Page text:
Reason #2: My grandfather. He worked for “Ma Bell,” as he called it.  Southern Bell at the time.  Union work, which allowed him to retire early, support a family, have a great pension, and live a good life; it taught him the value of a work week.  Jobs like that are scarce anymore.  But he told me once that his people (union folks) worked hard to make sure that 40 hours a week was the standard unit for work in these United States, and that though I would probably work over 40 hours, it shouldn’t be the norm.  And if it was the norm, he said, “well, what did we work so hard for?”

Well, it’s the norm.  And not only is it the norm, it’s the expectation for most salaried professionals. For you, probably. Which is a problem, and it is killing our ability to work so we can live, and pushes us into the living to work category of existence, save for the privileged few who have 4 hour work weeks.

Do honest work. Do good work. To meaningful work, a full 40 hours of it.  And then we should honestly rest.  Good rest.  Rest with meaning and intention.  

Reason #1: I love my family more than my work. I have to say that because, well, I’m not sure they can tell that by my behavior most of the time.  It is just true that, as a pastor, I put other people’s families in front of my own. A lot. And while I can’t make up for lost time, I can look toward the future with intention.  Vacationing is one way I can do it.

And don’t get me wrong, I love these people, and I (usually) love my work.  But do I love it more than the first calling I had, to be husband and parent and son, to be faithful to that first claim upon my life?  No, I do not. And if I don’t want to become resentful, and if I do not want my family to resent my work, I have to attend to the balancing act somehow…imperfect as I walk it.

So, what about you?  Do you love your family more than your work?

The ability to vacation at all is such a privilege in this world, and it’s not afforded to everyone…I realize this.  How can my work as a pastor speak to that inequality, while also being honest about my own need to be away?  How can your work do the same?

 

How Discomfort Became My Friend in the End

contact-lens-discomfort-296x238“Were you Baptist before Lutheran?” someone asked me recently.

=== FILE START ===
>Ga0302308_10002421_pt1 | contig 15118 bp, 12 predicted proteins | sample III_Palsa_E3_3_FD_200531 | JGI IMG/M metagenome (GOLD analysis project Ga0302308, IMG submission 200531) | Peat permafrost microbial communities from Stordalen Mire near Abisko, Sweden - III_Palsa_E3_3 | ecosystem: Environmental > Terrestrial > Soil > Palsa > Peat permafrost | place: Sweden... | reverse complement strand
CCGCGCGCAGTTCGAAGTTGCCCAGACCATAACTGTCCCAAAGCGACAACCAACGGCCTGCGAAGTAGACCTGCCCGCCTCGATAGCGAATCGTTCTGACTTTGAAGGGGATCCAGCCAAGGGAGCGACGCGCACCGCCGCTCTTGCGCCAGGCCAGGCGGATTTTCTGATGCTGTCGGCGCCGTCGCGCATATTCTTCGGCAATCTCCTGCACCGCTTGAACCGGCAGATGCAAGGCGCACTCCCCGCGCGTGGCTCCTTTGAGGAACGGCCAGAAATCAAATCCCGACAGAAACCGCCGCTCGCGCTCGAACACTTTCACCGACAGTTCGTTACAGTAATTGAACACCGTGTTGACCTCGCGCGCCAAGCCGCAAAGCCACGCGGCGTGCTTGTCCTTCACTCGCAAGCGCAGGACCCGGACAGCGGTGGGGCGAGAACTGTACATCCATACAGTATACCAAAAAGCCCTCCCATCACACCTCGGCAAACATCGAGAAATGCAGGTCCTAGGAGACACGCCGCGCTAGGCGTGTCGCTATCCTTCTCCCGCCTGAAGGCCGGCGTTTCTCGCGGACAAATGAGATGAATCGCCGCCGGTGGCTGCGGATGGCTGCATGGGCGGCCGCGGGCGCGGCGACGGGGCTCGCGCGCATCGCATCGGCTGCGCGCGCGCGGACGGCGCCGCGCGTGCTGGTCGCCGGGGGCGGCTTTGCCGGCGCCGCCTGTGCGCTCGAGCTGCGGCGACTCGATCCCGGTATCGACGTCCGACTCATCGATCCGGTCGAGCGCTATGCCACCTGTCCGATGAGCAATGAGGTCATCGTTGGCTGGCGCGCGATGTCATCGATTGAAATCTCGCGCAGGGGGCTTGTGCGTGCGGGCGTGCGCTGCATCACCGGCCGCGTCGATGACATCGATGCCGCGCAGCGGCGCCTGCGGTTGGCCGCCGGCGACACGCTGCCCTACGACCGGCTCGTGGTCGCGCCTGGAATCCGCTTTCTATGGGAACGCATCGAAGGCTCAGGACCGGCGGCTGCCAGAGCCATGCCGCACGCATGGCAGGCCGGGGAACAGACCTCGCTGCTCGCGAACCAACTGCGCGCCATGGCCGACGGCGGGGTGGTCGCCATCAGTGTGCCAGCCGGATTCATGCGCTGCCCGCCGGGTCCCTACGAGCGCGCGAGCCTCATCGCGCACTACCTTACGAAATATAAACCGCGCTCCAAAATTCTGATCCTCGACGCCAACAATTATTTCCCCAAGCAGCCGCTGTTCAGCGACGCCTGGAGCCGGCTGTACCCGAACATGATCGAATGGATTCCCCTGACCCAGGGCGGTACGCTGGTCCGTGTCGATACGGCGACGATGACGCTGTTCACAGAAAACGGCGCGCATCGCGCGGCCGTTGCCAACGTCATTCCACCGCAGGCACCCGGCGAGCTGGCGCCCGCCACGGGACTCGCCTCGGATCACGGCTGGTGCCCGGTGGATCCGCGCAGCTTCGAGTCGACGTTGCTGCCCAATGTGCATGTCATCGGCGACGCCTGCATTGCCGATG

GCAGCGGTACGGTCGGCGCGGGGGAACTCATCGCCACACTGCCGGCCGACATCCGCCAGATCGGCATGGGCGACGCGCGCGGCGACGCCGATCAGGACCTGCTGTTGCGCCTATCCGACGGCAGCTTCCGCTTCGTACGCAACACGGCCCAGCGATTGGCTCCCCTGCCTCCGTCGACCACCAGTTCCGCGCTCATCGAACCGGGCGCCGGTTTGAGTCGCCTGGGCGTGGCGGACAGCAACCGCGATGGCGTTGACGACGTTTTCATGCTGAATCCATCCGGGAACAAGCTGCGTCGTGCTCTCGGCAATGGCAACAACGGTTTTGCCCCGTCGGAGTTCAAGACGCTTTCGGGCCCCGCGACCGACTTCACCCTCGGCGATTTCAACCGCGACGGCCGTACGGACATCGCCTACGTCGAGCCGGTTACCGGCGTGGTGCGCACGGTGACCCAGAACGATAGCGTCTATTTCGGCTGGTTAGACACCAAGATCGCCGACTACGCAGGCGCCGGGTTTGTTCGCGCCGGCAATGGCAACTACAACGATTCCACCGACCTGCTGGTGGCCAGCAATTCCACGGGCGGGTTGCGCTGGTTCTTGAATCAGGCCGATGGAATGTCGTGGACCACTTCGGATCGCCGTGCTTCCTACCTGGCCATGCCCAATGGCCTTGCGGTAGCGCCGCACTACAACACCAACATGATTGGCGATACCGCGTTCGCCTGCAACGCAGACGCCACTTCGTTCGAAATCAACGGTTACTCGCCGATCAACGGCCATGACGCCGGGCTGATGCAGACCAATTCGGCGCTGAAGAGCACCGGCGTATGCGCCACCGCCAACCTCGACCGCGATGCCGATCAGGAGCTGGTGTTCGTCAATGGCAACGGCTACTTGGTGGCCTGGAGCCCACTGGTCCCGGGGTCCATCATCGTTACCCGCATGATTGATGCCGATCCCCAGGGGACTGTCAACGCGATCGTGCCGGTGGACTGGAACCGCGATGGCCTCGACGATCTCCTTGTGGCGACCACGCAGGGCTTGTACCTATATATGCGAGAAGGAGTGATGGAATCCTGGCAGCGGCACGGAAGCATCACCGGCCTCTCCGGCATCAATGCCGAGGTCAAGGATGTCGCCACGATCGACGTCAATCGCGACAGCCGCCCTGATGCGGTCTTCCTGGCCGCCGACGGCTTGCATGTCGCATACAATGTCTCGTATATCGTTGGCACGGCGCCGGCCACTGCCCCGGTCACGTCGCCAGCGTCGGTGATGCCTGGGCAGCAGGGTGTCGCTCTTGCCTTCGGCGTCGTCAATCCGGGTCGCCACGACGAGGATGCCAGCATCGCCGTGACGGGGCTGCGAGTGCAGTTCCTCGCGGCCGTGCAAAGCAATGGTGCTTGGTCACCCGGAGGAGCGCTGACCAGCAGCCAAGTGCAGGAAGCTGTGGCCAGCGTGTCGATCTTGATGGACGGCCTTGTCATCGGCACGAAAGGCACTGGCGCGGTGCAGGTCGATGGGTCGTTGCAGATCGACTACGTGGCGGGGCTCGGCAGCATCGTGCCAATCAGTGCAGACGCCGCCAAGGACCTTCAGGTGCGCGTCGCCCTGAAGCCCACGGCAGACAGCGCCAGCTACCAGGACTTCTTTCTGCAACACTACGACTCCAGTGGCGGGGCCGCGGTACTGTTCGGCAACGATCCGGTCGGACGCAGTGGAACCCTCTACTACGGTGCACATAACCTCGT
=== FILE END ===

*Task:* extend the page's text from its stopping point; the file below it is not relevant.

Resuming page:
No. I was more atheist than anything…which is sometimes like being Baptist (as any faith affiliation is), but mostly not.  A closet atheist, but a convinced one nonetheless. I think I was asked this question because sometimes I sing Gospel tunes in worship, or ask for an “Amen” in my sermons.

Lutherans can do that, right?

In one of my theology classes at university (called “Black Theology/Black Church) we were assigned the task of visiting a historically black church on a Sunday morning.  For a university that, at the time, was only 6% people of color, you can imagine this was a stretch for many in the class.

Off I went with two classmates one Sunday morning to First Church of God in Christ in Gary, Indiana.  We arrived a little early, disrupting a small Bible study taking place in the sanctuary.  And when worship started, the small Bible study turned into the small congregation, perhaps only numbering 20 in total.  And the little electric organ ramped up and we all stood up and clapped (on 2 and 4), and hands were held high and “Amens” came aplenty and we sang and sand for probably half an hour.  No hymnals, mind you. It seemed everyone got the words but us newbies…though we stumbled along.

And then the pastor came with a message, another half hour or so.  And then an offering, “the tithe” as it was called.  And then more singing.  And then a second offering, or “the gift” as it was explained. The pastor must have seen my perplexed face. And then an altar call, where no one was particularly saved but everyone was blessed.  And then gone.